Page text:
Washington apples

A dramatic increase in the volume of imported apples in Vietnam is pushing down prices for the commodity and has led to a shortage of storage space.

Reacting to continued growth in the Vietnamese market, coupled with the rising cost of Chinese apples and growing food safety concerns over produce from that country, Washington apple exporters have dramatically increased the volume of fruit sent to the rapidly developing Asian nation.

“There is such a large volume of US apples and citrus in the Ho Chi Minh City wholesale market that we are forced to lower our prices,” a spokesperson for Nam Cham Import and Export Trading Company told Fruitnet.com.

Because of the influx of apples some importers were struggling to find warehouse space to store fruit, she added.

As of the second week of June Washington apple imports totalled 529,809 cartons, up 75 per cent on the 302,662 cartons imported over the same period in 2010.

Imports spiked significantly during May and the start of June with the country bringing in 59,411 cartons of Washington apples during May compared to just 11,645 cartons over the corresponding period in 2010.

The glut in the market at present has also affected sales from other major supply nations, such as New Zealand and South Africa.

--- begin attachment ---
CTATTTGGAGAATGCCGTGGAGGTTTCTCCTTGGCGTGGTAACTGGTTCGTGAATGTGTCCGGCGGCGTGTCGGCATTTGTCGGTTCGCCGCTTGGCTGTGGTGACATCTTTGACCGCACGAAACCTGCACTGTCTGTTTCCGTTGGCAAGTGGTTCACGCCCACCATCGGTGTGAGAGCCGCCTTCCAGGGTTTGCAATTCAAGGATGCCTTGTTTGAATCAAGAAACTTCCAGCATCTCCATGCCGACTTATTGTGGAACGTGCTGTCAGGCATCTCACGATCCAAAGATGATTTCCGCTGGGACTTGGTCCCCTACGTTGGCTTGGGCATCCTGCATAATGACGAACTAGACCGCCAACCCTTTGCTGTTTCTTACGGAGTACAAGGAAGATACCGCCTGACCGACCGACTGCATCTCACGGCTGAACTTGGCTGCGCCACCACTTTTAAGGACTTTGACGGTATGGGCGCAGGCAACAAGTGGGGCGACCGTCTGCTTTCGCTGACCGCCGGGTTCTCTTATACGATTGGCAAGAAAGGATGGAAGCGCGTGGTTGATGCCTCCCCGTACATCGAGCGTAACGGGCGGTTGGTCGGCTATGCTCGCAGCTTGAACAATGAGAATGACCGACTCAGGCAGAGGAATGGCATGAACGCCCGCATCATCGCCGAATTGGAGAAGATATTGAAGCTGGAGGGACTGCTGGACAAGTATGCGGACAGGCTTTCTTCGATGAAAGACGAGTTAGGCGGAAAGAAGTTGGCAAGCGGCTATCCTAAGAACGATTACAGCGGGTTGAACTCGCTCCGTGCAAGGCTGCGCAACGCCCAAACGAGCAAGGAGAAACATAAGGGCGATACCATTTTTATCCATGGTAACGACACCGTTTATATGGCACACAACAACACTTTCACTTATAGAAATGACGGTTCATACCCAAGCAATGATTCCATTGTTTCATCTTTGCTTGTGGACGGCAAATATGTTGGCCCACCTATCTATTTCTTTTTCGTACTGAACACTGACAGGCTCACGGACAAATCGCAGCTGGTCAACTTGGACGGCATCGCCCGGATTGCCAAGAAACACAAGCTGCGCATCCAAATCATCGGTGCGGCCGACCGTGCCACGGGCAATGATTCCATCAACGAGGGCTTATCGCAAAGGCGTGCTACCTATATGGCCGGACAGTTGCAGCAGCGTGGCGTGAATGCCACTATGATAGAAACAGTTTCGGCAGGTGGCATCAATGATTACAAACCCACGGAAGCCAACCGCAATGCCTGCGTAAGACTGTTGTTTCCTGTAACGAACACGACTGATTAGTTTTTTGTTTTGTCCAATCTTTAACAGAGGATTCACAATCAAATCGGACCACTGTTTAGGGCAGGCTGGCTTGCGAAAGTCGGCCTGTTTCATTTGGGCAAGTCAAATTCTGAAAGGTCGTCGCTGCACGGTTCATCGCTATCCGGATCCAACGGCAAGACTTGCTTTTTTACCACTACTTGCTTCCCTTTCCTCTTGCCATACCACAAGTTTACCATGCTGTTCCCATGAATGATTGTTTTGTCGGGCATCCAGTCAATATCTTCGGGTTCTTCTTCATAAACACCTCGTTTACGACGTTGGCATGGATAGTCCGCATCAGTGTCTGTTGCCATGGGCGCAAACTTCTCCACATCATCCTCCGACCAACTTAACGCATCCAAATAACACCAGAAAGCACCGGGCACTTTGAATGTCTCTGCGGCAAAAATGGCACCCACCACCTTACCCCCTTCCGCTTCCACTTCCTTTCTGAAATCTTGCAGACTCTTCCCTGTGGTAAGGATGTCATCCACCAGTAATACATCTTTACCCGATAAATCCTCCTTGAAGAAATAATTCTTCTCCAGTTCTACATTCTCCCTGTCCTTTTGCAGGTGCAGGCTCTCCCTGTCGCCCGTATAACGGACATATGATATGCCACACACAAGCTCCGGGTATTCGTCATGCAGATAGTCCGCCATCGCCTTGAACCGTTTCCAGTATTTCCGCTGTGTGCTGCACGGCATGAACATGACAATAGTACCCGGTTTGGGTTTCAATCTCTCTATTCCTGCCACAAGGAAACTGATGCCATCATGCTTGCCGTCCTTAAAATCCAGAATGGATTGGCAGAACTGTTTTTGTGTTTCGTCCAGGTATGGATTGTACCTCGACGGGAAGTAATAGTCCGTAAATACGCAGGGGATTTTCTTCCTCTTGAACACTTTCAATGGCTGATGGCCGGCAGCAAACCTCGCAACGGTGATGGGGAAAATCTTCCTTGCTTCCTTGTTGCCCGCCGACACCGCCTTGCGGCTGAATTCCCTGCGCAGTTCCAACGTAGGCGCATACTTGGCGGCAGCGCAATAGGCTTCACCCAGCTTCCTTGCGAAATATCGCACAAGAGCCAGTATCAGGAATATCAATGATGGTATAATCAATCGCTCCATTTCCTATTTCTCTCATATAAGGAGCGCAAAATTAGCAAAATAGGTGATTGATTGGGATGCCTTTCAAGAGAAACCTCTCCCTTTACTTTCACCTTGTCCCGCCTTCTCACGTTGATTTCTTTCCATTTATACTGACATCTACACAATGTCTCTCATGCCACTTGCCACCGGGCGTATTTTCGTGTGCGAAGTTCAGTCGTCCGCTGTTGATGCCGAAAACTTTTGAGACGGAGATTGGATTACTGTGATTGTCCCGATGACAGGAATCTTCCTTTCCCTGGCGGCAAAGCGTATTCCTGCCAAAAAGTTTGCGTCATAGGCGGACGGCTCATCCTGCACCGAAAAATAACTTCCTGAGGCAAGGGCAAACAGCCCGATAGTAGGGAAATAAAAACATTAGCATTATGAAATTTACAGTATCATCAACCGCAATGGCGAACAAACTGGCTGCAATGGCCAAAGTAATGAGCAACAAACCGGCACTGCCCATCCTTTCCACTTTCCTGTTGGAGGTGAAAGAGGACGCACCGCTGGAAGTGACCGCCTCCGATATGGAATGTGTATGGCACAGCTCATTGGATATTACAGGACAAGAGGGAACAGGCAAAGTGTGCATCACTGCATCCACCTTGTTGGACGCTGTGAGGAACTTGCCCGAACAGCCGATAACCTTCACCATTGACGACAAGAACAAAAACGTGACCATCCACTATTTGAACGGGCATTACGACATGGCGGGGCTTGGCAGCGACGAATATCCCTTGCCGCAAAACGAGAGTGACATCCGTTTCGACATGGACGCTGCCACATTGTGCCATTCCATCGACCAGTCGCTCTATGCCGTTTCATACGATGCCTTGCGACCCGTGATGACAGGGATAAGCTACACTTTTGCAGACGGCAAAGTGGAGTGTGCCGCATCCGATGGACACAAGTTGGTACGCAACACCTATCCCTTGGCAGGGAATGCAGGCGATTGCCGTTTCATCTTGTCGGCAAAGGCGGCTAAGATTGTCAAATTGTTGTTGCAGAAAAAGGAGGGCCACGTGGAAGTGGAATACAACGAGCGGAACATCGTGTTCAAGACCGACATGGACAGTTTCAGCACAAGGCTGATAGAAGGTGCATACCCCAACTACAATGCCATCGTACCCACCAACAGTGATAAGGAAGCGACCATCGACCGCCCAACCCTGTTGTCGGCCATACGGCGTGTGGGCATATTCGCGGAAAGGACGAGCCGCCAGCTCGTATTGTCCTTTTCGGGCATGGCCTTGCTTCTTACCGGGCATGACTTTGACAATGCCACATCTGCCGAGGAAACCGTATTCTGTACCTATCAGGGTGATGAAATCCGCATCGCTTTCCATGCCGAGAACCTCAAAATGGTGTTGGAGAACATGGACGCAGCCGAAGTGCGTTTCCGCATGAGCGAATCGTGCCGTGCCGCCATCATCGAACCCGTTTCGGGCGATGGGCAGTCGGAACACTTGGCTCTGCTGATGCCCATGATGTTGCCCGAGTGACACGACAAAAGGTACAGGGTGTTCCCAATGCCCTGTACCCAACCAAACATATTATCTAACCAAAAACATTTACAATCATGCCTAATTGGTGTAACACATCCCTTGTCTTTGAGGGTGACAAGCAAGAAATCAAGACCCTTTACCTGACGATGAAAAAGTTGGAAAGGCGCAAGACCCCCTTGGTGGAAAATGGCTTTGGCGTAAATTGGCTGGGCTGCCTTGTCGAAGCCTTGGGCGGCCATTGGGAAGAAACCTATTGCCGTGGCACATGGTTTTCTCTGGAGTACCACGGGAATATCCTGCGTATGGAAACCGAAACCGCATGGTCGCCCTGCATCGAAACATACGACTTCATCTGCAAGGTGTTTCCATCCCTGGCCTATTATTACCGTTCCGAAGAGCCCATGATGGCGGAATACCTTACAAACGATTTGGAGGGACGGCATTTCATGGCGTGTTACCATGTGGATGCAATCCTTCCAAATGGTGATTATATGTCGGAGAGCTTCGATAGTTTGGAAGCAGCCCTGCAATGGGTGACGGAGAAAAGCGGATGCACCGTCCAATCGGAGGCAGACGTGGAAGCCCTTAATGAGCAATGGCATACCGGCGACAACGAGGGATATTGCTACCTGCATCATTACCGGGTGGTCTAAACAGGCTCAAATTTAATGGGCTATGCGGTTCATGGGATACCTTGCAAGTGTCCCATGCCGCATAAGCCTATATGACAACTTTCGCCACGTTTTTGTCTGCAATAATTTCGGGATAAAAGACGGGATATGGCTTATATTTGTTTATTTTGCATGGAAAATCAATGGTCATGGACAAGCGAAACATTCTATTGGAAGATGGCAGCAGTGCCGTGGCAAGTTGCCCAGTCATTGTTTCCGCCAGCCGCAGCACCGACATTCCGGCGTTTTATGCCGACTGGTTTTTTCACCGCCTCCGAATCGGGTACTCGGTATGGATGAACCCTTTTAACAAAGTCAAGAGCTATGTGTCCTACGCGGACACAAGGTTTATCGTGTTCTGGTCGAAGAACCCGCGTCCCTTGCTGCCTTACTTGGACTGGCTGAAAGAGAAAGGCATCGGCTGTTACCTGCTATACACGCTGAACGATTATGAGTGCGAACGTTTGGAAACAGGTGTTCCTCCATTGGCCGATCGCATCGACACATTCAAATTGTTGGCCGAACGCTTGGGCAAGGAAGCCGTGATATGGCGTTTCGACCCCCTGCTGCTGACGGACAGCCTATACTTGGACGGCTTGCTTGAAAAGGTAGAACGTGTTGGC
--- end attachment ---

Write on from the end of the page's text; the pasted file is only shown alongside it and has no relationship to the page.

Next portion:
Oversupply has also become a problem in the citrus market with the US this year sending increased volumes and containers are still en route to the country. This is holding up the South African citrus deal and importers spoken to by Fruitnet.com have said they would not be ready to take any fruit from that country for another three weeks.

“Vietnam is a new citrus market for us and we were hoping to build it up with some of the first navels from this season,” said Rutger van Wulfen of South African exporter SAFE. “Due to the flooded wholesale market we will have to delay this for a few weeks.”

Harvesting of domestic tropical fruits this year has been delayed, which is also putting pressure on the market. It is believed normal trading conditions will not resume until August at the earliest.